Dr Sharron Flahive

22/10/2011

 
If you always do what you have always done then you will always get what you have always got.

Dr Sharron Flahive

Over twenty years ago, Sharron’s career as a Team Sports Physician commenced in the traditional heartland of New Zealand’s Polynesian rugby league in Wainuiomata. That was a time when doctors’ involvement in team sport was the preserve of men, forged through long association of family, club or friendship with the coach. However, Sharron was the first of a new breed of specialist Sports Physicians. Her team medical management and rehabilitation skills, aided with some sound pragmatism and humour, converted even her most entrenched critics. Twelve years ago, Sharron was appointed Chief Medical Officer for the NSW Waratahs Super Rugby Team and became the first female Chief Medical Officer of a Super Rugby franchise. Her honest and direct approach is sensitive to the fine line that exists between  doctor/patient confidentiality, the requirements of the player’s physical and emotional state, and the demands of the collective team. Through her pragmatic approach, Sharron has engendered an unqualified level of trust and respect from a generation of Australian professional players and coaches. Professional sports people are exposed to some incredible highs and some equally devastating lows and Sharron, by being involved in the medical care of these athletes, experiences a small part of that which in itself is challenging, exciting and, at times, heartbreaking.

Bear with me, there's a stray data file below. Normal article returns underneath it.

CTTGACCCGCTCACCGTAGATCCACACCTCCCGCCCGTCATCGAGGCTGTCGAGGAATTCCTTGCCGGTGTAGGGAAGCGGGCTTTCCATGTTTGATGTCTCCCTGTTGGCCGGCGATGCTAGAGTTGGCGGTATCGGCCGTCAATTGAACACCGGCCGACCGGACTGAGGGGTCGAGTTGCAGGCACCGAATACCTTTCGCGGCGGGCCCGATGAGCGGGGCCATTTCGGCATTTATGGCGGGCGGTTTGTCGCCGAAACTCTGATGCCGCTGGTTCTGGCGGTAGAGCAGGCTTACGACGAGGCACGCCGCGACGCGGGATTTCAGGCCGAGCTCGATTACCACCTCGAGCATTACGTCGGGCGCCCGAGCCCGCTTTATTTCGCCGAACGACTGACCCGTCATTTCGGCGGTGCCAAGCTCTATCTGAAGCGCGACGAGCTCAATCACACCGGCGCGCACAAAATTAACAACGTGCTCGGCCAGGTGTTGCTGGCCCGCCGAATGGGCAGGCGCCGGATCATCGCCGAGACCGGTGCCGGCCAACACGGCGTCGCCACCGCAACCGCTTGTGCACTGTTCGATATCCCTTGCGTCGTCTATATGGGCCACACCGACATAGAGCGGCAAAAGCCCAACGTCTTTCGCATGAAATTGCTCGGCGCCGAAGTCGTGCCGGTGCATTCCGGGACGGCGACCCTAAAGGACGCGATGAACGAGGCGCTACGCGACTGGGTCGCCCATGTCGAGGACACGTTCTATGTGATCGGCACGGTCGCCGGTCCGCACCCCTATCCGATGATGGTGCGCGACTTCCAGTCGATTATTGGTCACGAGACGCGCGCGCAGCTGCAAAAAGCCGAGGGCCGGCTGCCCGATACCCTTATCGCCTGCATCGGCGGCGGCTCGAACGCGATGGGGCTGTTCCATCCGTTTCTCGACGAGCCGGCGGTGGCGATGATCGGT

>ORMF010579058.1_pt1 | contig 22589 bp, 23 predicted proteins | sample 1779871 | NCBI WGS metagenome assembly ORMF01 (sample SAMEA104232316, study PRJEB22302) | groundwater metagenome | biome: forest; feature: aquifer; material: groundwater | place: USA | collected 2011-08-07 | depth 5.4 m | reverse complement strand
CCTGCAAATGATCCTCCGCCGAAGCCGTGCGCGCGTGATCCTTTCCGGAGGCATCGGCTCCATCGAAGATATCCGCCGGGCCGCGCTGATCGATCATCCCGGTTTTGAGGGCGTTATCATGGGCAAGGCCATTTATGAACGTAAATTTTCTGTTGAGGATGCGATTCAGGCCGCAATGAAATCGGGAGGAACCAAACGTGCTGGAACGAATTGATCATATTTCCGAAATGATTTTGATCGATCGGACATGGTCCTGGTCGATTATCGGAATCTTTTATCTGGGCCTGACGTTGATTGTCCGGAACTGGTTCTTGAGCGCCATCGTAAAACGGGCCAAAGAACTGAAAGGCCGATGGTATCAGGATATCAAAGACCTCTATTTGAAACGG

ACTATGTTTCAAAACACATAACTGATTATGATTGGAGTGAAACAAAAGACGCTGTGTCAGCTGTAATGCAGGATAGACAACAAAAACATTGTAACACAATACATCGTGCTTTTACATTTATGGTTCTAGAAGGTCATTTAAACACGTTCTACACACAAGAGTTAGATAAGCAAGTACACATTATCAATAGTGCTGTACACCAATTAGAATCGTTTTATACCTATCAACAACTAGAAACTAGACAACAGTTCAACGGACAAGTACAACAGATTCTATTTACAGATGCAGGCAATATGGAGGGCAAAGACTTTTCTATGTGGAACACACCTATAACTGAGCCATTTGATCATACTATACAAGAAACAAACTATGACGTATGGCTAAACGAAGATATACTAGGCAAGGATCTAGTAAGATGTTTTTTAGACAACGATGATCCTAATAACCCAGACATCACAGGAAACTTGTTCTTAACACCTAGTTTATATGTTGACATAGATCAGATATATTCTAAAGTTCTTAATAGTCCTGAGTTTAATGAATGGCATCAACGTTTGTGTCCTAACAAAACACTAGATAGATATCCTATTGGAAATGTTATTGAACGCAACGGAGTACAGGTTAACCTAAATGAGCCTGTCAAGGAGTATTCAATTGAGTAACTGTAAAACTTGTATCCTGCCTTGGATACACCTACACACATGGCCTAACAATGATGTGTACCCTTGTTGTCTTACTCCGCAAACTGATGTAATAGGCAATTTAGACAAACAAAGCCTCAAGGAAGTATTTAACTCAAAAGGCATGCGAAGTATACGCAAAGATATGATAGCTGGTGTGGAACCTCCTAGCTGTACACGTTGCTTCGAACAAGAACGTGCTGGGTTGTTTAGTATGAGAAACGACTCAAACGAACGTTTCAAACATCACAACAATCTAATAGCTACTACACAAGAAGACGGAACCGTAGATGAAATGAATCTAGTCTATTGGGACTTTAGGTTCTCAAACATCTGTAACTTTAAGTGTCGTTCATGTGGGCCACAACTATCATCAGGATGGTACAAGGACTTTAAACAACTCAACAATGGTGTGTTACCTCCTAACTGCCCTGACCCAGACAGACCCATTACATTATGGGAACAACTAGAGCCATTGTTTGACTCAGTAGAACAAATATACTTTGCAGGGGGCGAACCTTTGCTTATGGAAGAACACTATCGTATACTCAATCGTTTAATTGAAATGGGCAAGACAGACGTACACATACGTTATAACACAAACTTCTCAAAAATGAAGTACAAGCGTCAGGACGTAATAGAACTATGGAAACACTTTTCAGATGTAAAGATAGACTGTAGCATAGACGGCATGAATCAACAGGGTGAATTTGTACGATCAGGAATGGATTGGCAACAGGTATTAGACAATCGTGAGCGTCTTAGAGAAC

www.nsosmc.com.au
www.sosmc.com.au
www.waratahs.com.au
 Charity: ‘Dress for Success’:  www.dressforsuccess.org/Sydney

Photographer: Diane Macdonald
Location: Sydney Football Stadium, Sydney
 
 
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 I have been blessed with the resources to create a foundation through which people working in the fitness industry can reach out to Australians in need.  With age, my empathic muscles have grown far more greatly than my biceps (thankfully!), making me highly motivated to encourage enthusiastic and passionate fitness professionals to reach out so that people in need can benefit from the power of exercise. I feel inspired every day to champion the cause of Fit for Good – and am extremely proud of the way our industry is reaching out with kindness and generosity of spirit.